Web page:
'I'm not a sympathiser of crazy Saddam Hussein. One day, though, they might say - let's send a few bombers to teach those bloody Russians a lesson too.'
He turns to the map to illustrate what he and a growing number of fellow legislators see as their country's vulnerability. First he points at the Baltics: 'We have lost our eyes and ears here.' Next he sweeps his hand across the Indian Ocean: 'We have nothing. American submarines can do what they want.' Then he chops a line across the Caucasus and jabs a finger at Central Asia: 'We lost here too. Chaos.' He stretches to reach the Pacific: 'We are open here. If we give up the Kurile Islands they can sail right in.'
Finally, he pats Russia's northern coast: 'We patrol here but, if you read the papers, you'll know our submarines keep colliding.'
Alarm over Russian weakness and US might is not new. From the moment the Soviet Union collapsed, Communists and crypto-fascists - united in a so-called 'red brown' alliance - lamented the loss of empire and demanded that something be done to get it back.
Today, though, it is not only truculent nationalists who fret about Russia's place in and policy towards the outside world. Last month, during the Congress of People's Deputies, legislators focused their fire on President Boris Yeltsin's economic policies, savaging free-market reform and forcing him to dump his acting prime minister, Yegor Gaidar.
Their next target is foreign policy, previously seen as the preserve of the executive. Genuine concern about the Kremlin's pro-Western tilt is magnified by a determination among legislators, all of them elected under Communism, to seize any club they can to beat the President.
For Mr Yeltsin, the timing of US-led military action against Iraq could hardly have been worse. It highlights Washington's global military reach at a time when he and his liberal Foreign Minister, Andrei Kozyrev, are already on the defensive over two other important foreign policy issues - the war in former Yugoslavia and the Start 2 treaty.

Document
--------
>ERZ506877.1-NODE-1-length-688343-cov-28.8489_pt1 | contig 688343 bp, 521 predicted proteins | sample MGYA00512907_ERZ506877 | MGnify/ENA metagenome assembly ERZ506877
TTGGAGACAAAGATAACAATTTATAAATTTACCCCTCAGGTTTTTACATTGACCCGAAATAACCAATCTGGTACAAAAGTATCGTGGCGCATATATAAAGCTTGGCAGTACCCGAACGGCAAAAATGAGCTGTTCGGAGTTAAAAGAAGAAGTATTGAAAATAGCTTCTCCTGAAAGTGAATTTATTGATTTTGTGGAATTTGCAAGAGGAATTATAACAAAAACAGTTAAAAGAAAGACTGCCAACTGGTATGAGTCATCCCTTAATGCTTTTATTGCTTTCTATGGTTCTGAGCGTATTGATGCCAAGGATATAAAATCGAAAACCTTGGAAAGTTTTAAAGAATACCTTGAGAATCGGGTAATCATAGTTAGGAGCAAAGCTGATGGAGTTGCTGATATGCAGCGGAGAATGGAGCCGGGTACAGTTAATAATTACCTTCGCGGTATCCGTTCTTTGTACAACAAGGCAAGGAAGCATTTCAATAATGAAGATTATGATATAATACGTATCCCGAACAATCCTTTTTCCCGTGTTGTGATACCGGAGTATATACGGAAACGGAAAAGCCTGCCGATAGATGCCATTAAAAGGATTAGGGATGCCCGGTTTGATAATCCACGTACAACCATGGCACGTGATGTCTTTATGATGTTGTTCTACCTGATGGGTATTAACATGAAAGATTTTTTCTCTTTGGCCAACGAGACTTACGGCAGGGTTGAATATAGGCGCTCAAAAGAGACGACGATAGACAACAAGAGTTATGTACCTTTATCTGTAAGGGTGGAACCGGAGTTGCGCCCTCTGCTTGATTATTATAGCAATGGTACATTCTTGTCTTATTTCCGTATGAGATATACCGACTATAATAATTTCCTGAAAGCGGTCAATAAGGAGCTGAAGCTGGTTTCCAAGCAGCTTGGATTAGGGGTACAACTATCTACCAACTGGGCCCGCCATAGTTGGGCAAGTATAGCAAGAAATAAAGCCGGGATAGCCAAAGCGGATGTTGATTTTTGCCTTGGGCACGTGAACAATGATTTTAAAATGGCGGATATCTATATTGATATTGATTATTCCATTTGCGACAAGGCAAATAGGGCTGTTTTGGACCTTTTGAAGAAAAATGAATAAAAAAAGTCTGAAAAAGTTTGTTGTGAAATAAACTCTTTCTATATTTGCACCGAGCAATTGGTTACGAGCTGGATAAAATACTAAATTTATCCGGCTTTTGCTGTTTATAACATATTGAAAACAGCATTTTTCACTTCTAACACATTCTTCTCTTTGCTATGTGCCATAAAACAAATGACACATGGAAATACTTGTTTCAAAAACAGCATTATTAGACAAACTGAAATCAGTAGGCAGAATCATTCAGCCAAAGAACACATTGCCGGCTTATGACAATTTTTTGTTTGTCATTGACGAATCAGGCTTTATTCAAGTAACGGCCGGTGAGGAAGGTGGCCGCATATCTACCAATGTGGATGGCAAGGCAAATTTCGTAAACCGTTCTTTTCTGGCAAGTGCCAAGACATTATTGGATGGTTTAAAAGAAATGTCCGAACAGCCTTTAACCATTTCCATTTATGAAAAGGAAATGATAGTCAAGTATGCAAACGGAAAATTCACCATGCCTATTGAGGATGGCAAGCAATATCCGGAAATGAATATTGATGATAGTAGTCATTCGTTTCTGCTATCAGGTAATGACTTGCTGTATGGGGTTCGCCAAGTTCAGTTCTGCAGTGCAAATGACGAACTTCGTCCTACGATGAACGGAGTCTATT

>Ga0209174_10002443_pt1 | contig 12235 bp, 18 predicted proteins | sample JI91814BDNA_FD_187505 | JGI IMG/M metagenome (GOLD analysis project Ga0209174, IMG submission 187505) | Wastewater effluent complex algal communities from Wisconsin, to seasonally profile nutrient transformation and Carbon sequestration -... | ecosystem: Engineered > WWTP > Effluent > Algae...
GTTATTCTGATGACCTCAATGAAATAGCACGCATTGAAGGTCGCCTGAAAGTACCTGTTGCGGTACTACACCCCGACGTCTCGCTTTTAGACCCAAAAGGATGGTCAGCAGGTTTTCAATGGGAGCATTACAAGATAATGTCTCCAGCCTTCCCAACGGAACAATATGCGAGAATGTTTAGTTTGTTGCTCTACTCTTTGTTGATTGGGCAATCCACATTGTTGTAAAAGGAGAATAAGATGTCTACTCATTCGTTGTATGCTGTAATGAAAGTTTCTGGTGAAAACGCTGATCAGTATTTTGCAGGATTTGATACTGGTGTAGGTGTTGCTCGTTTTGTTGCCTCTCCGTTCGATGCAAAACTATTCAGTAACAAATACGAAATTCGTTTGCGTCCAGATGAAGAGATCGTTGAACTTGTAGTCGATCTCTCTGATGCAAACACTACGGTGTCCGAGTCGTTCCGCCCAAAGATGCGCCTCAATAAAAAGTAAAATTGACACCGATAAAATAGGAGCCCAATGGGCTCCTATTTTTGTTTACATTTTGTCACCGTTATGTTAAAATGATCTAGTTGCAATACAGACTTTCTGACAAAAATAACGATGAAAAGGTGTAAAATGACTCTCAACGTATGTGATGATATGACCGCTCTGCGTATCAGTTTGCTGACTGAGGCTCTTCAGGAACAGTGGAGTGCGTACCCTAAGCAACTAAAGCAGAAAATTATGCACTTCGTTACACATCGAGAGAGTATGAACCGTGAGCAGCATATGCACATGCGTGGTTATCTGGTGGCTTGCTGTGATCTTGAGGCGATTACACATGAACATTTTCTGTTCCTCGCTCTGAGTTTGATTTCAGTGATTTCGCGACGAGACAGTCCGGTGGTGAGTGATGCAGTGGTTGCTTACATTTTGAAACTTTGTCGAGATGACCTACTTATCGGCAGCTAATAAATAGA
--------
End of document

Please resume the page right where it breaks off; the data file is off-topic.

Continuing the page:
Among the most determined foes of Moscow's current foreign policy is Sergei Baburin, 33, a former law professor who leads the nationalist 'Russia' faction in the Supreme Soviet, a smaller, standing parliament. He has visited Iraq and Serbia to show solidarity and travels to combat zones inside the former Soviet Union.
'Every attack on Iraq automatically undermines the international prestige of Western countries,' says Mr Baburin. 'Even those who condemn Saddam and his regime understand perfectly well that tomorrow they may be treated in the same way.' Another bitter foe of the West is Vladimir Zhirinovsky, who yesterday announced plans to recruit volunteers to help Iraq.
Few legislators share such zealous sympathy for Iraq but many do share deep unease about the pro-Western tilt of Russian foreign policy and seem determined to oust Mr Kozyrev.
'Mr Kozyrev is a traitor,' says Mr Andronov. Russia, he insists, must use its veto in the UN to block any use of military force against both Iraq and Serbia.
And, last month, the Supreme Soviet passed a resolution to this effect with regard to Serbia. The Foreign Ministry, unaccustomed to parliamentary interference, took note of the move but said it was too 'vague'.
Iraq was one of the Soviet Union's closest allies in the Middle East but stirs little emotion or concern. None the less, the spectacle of unfettered US military power, even against a leader Russians find distastful, plays into the hands of hardline nationalists.
After the first attack last week, the Kremlin voiced support for the action but also announced that Russian warships were pulling out of the Gulf region.
Mr Yeltsin already faces an uphill struggle in the Supreme Soviet over ratification of the Start 2 treaty, which cuts the number of Russian and US warheads by nearly two-thirds. 'This treaty,' says Mr Andronov, 'was written by Americans to rule not just Russia but the world.'